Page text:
Editorials and Opinion
Our views: Ruling on corporate campaign money hurts democracy (Florida Today, 01/23/10)
"Throwing away more than a century of legal precedent, the U.S. Supreme Court ruled 5-4 Thursday the First Amendment allows corporations to spend unlimited amounts of cash to elect the candidates they favor and defeat the ones they oppose.
The decision from its conservative majority mocks their purported belief in “judicial restraint,” not legislating from the bench and respecting legal precedent.
Which, in this case, dates to 1907, when Congress reined in corporate titans of the Robber Baron era by banning corporate contributions to federal candidates, a move the high court repeatedly affirmed until Thursday."
Editorial: Saving democracy (Greensboro News & Record [NC], 01/23/10)
"Thursday's U.S. Supreme Court decision changes some of the rules for financing political campaigns in North Carolina and across the country, and probably not for the better. But the state can and should respond in ways that keep wealthy special interests honest."
Editorial: Supreme Court's blow to citizen democracy (Day [CT] , 01/23/10)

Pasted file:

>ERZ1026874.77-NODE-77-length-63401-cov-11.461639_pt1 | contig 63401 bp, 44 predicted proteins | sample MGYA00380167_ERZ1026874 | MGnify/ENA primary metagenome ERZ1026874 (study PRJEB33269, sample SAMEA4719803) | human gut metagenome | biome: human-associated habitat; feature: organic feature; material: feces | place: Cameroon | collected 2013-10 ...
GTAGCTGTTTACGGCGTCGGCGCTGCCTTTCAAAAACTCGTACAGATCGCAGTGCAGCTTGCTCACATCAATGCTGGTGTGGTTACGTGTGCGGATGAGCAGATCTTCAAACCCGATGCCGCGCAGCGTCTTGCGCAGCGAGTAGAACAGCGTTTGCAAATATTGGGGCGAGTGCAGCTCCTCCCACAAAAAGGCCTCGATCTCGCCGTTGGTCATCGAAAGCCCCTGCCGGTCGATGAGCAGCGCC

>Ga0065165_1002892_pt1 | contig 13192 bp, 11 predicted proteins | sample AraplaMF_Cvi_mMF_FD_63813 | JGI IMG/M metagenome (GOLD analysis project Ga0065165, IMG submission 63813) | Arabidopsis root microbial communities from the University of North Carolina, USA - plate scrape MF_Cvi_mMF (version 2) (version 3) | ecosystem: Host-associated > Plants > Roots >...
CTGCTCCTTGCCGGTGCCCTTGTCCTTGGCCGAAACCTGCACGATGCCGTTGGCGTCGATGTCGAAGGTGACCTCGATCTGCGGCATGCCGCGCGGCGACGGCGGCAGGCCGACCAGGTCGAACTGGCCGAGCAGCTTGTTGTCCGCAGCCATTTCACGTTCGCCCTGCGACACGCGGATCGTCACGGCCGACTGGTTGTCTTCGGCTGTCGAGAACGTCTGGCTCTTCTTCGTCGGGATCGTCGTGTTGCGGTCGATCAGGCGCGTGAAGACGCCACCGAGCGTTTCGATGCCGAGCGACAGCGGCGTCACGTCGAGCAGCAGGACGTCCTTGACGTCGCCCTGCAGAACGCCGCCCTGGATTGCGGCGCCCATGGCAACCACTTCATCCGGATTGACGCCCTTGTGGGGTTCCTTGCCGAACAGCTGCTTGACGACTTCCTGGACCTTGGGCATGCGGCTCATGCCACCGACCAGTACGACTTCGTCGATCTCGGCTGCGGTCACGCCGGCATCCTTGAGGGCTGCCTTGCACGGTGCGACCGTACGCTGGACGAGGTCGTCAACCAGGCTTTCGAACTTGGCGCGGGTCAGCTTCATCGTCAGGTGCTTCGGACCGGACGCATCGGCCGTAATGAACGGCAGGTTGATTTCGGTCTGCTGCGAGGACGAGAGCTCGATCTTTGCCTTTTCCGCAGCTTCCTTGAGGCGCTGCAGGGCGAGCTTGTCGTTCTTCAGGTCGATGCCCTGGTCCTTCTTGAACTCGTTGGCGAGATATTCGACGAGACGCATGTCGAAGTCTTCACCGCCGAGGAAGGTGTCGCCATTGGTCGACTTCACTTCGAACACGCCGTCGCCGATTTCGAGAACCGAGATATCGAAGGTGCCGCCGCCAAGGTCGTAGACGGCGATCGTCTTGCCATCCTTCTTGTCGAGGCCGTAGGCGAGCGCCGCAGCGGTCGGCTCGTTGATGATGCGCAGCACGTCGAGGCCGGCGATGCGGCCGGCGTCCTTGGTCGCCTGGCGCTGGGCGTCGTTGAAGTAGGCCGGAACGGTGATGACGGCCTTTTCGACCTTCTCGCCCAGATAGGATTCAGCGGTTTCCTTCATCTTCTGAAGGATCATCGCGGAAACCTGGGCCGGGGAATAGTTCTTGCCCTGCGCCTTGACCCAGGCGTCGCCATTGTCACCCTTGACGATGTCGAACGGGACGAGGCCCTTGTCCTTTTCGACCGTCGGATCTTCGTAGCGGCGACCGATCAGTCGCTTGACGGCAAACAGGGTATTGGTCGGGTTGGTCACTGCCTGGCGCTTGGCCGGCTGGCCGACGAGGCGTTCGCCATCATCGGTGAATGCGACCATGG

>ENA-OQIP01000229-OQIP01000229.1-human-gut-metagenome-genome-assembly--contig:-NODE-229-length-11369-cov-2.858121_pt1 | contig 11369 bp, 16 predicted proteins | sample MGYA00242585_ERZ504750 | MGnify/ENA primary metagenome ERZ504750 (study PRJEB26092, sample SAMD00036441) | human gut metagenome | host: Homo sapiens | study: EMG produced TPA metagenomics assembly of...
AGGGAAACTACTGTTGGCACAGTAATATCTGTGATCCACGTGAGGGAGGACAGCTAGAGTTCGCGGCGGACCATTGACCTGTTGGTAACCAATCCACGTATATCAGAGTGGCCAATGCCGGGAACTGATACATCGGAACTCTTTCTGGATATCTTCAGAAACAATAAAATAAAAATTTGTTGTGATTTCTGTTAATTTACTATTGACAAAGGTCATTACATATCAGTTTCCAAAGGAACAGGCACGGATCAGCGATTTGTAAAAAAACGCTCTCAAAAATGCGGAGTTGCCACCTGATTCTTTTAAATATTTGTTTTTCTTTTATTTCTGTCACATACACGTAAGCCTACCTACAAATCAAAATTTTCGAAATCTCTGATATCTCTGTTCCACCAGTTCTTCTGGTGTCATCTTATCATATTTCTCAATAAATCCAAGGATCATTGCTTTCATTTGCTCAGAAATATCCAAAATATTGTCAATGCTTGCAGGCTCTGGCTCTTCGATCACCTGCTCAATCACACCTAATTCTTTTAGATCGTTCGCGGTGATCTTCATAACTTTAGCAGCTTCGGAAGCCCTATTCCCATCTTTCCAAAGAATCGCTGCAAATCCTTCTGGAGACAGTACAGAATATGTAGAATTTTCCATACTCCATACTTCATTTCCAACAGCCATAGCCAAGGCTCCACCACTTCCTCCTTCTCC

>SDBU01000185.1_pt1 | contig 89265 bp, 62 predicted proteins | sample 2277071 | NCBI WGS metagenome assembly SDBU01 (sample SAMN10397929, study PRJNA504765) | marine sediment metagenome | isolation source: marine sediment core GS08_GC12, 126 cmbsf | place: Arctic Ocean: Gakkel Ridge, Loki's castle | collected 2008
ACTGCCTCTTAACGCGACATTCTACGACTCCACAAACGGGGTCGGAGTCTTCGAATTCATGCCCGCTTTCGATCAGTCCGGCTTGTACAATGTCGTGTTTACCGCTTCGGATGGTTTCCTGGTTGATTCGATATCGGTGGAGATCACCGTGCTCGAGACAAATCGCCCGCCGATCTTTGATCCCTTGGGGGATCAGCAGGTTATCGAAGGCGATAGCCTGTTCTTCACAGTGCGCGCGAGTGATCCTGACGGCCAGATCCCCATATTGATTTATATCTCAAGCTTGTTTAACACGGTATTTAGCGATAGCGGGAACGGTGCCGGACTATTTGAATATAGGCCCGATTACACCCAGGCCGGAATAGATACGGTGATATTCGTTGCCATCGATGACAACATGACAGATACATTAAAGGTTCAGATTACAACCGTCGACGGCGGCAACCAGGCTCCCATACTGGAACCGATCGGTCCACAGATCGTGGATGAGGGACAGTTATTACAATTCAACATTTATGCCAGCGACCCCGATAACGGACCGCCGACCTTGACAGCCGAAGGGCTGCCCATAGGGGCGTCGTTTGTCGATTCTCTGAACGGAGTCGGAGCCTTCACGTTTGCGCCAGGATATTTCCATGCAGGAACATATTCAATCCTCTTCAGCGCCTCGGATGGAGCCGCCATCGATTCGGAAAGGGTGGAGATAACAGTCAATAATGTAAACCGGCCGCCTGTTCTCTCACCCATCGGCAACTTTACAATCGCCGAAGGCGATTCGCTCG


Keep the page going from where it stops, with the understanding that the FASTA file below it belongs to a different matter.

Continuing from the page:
"The length to which the conservative justices went to provide money-rich corporations the means to overwhelm the political discussion was stunning....The court could and should have issued a narrow ruling ... Instead, it chose to eviscerate laws limiting special-interest influence in elections.
The conservative justices, who have railed against judicial activism in prior writings and decisions, were guilty of exactly that. Legislating from the bench, they replaced the will of Congress with their own opinions on how elections should be run.... The court's eagerness to needlessly toss aside past decisions gives lie to Chief Justice John G. Roberts Jr.'s testimony during his confirmation hearings that he would be loathe to overturn precedent."
Editorial: Money still tells tale of U.S. governance (Bakersfield Californian [CA], 01/23/10)